Terry taught his children how to hike and fish, to respect nature and protect wilderness, to love literature, and how to watch movies to really understand them. He loved poetry, could cook a meal to wow even the most renowned chef, and could quote the entire movie Tombstone from start to finish. He was a rare person you could ask any question and he would probably have the answer for you. A well-read scholar, his prowess at answering Jeopardy clues was unparalleled. He was an avid birder and gardener who knew the seasons for each type of bird, vegetable, and herb. He loved spending time with his grandkids who he spoiled with Dr. Pepper, to the disapproval of their parents. Terry didn’t care very much about the disapproval of others. He hated the Sesame Street Muppet Telly, whom he regarded as a complainer, and obituaries that didn’t tell the reader how the person died.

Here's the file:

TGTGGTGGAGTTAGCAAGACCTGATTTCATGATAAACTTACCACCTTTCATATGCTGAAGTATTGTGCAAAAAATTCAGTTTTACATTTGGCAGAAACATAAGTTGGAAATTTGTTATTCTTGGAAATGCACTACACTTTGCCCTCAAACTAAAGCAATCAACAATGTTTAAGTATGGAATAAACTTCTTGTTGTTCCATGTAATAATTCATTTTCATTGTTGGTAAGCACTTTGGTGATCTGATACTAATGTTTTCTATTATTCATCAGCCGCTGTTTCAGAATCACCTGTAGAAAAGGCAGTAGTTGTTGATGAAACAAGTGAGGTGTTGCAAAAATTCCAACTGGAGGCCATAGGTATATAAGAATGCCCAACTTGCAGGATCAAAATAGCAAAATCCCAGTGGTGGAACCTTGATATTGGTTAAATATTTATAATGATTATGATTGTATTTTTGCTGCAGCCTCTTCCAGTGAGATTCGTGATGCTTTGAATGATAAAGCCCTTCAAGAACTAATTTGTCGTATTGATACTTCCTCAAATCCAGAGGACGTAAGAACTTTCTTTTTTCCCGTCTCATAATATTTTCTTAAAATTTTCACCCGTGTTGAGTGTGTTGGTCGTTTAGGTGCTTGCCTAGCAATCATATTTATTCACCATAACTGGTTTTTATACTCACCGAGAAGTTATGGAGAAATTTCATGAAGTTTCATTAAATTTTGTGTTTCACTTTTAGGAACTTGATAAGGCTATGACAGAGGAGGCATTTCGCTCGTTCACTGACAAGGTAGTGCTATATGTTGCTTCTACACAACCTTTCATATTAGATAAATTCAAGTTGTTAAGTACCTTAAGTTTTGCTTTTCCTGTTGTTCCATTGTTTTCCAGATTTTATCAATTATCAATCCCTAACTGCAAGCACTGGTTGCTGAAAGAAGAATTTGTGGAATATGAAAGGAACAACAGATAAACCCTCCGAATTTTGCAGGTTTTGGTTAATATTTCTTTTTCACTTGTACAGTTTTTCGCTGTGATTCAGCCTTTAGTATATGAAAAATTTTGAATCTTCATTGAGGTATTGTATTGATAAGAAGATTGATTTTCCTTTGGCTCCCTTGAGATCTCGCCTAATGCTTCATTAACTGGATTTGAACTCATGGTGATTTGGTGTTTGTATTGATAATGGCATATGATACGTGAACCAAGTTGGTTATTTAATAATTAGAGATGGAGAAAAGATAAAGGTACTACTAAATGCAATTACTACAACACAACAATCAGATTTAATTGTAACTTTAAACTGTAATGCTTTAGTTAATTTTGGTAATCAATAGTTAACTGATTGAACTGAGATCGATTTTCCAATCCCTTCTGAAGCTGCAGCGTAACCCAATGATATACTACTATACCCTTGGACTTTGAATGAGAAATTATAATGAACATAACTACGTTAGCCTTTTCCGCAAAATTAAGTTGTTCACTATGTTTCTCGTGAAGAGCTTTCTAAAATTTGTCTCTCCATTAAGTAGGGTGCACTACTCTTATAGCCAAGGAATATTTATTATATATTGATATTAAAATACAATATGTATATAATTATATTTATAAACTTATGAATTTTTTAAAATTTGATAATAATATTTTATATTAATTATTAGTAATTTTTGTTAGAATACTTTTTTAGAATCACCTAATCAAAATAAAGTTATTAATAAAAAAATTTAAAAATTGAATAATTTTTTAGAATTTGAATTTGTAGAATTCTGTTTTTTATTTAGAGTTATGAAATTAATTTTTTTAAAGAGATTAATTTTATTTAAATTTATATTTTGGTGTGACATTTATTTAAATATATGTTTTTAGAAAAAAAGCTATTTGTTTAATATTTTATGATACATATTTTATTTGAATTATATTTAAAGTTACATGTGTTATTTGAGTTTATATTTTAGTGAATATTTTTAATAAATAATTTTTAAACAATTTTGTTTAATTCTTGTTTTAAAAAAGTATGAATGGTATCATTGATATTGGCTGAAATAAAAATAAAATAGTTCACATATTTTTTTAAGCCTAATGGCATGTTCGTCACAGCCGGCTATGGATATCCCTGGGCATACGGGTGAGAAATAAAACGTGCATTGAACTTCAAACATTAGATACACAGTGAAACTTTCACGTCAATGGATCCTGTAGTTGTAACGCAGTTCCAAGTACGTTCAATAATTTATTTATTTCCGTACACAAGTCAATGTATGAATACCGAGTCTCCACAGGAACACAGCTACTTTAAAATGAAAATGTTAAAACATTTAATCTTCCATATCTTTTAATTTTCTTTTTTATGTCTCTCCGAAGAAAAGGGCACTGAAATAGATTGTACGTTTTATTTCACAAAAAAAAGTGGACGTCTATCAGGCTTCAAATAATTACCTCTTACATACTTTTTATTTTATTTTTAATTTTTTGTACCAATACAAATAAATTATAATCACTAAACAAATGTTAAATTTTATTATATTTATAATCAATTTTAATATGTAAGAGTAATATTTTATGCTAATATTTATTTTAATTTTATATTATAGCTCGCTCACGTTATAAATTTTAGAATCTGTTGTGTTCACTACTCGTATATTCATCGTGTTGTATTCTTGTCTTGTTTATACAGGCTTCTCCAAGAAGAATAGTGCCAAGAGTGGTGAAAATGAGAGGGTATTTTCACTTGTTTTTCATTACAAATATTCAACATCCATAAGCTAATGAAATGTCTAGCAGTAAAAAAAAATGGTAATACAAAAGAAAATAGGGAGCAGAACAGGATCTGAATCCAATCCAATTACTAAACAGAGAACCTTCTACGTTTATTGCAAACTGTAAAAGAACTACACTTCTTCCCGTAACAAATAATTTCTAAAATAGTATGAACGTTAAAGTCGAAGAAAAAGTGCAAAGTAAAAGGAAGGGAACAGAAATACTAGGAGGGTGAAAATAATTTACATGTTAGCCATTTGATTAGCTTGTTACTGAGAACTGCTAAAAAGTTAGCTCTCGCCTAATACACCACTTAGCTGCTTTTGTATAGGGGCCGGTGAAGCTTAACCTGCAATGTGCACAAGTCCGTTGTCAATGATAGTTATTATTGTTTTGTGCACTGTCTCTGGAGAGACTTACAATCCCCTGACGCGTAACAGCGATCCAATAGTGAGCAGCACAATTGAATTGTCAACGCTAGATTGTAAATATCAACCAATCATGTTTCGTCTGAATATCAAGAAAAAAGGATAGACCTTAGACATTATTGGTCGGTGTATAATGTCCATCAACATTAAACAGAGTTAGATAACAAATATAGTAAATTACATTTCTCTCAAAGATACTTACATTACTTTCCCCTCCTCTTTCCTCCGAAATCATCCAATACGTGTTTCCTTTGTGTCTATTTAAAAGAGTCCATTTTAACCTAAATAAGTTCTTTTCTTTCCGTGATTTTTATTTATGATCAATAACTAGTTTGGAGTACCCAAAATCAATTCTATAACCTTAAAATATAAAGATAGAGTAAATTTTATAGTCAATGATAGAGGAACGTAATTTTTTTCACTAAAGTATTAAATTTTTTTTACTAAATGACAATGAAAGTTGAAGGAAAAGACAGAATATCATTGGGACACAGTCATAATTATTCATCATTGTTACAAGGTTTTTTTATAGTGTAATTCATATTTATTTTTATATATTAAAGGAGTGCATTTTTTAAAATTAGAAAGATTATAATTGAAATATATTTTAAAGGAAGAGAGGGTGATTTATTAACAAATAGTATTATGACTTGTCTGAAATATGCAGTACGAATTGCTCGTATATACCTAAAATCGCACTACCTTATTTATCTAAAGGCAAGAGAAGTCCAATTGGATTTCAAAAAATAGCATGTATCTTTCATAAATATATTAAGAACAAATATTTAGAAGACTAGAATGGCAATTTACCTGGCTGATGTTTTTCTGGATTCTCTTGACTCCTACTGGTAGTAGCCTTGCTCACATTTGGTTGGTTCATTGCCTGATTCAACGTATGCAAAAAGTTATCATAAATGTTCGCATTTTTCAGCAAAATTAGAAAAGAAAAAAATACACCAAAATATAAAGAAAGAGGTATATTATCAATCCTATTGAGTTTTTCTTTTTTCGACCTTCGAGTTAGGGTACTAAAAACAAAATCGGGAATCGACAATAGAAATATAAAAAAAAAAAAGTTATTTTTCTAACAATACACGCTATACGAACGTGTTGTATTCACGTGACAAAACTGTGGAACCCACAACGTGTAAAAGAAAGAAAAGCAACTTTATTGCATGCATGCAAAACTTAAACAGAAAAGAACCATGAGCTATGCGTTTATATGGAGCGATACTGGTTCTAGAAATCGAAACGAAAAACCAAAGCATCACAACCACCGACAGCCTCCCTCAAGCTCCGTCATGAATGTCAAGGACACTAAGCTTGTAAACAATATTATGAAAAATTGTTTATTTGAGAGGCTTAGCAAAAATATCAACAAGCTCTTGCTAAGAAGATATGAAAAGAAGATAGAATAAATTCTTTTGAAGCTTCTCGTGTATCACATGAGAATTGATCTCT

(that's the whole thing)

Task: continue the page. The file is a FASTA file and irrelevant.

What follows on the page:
On the morning of July 19, 2020, Terry died unexpectedly of cardiovascular disease. He is survived by his wife of 40 years, Carrie; his three children, Chris, Jenny, and Billy; his two grandchildren, Maddy and Bash; his brothers Bob, Don, and Tom; and his sister Cindy.
It’s been a hard time and I feel weird, in a way, for making this about myself. Like, “Look! Look how sad things are and I haven’t drank any booze!” I’m just glad that, during all this, I’m not out on a bender somewhere. There’s work to be done. I can’t afford to be a fuck-up right now. I just can’t.